At night, head to N 10th St, the buzz around the restaurants and cocktail bars (hit the Wythe Hotel for rooftop cocktails and view of Manhattan skyline) is brilliant. I could recommend late night spots, but things move quickly and the flavor of the week will have changed by the time you read this. There are a lot of cool clubs to choose from when it gets to around 10pm or 11pm.

What To Do:

It's interesting to try and plan a to-do list for NYC, but the reality is, once you get there, just tap into the flow of the city and decide what feels best on the day. I happened to be there for the opening of the NYC Ballet season...they call it the Spring Gala and I would not have bought a ticket if I was planning the trip beforehand, but while in the area, I noticed some buzz around setting up a red carpet at the theater, checked out what was happening, and managed to buy a ticket for the evening event. The night before I had been at a Puma event and met two of the ballerinas of the NYC ballet troop, so I was keen to see them do their thing on the stage.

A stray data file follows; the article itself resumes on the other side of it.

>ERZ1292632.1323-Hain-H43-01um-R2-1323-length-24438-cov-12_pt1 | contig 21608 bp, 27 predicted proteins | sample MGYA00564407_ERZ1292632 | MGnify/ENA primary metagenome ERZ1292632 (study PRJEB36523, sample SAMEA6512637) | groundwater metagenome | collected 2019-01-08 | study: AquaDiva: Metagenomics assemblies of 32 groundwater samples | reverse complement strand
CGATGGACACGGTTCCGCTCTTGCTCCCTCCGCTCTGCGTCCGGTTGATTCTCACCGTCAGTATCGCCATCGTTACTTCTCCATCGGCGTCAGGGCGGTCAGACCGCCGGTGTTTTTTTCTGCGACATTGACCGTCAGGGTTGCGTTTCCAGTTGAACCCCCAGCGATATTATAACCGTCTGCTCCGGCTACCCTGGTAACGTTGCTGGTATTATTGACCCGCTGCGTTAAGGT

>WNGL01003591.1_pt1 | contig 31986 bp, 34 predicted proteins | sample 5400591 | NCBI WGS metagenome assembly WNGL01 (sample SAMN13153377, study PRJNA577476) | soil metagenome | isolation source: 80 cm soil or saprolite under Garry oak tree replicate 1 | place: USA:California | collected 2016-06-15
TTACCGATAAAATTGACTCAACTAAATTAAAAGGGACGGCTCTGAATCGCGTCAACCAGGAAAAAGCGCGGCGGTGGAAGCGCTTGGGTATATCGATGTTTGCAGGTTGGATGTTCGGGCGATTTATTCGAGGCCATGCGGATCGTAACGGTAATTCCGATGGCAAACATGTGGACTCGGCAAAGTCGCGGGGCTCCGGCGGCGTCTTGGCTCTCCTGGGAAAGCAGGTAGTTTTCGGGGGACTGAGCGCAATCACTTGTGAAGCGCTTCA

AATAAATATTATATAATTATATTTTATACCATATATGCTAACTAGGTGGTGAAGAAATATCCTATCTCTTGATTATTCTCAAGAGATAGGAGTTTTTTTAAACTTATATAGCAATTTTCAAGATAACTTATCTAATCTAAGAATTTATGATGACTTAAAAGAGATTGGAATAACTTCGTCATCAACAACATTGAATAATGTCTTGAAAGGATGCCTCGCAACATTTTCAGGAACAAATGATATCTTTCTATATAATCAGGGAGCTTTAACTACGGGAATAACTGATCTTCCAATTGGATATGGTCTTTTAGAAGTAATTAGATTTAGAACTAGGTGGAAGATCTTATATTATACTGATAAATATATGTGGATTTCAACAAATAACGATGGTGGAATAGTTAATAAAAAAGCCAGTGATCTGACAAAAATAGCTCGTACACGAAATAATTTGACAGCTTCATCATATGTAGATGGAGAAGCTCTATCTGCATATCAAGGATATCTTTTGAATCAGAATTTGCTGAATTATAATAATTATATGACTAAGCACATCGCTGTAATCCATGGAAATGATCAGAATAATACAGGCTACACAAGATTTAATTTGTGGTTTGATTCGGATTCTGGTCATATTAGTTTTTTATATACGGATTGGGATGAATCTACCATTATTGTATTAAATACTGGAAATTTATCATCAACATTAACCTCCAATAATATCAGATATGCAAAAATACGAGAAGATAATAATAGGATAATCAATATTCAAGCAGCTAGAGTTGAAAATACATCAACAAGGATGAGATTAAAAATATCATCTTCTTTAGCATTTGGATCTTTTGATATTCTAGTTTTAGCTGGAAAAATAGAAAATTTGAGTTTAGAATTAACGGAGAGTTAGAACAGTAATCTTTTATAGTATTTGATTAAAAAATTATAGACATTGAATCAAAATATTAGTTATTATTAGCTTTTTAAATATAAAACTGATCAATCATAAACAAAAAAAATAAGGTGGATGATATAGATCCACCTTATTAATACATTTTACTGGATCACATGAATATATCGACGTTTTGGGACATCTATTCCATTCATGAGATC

There is always something to do, but I like to search out those little nuggets that present themselves in the moment, just keep an eye open and use the many apps and websites to assist you with 'whats on' while you are there.

Eating: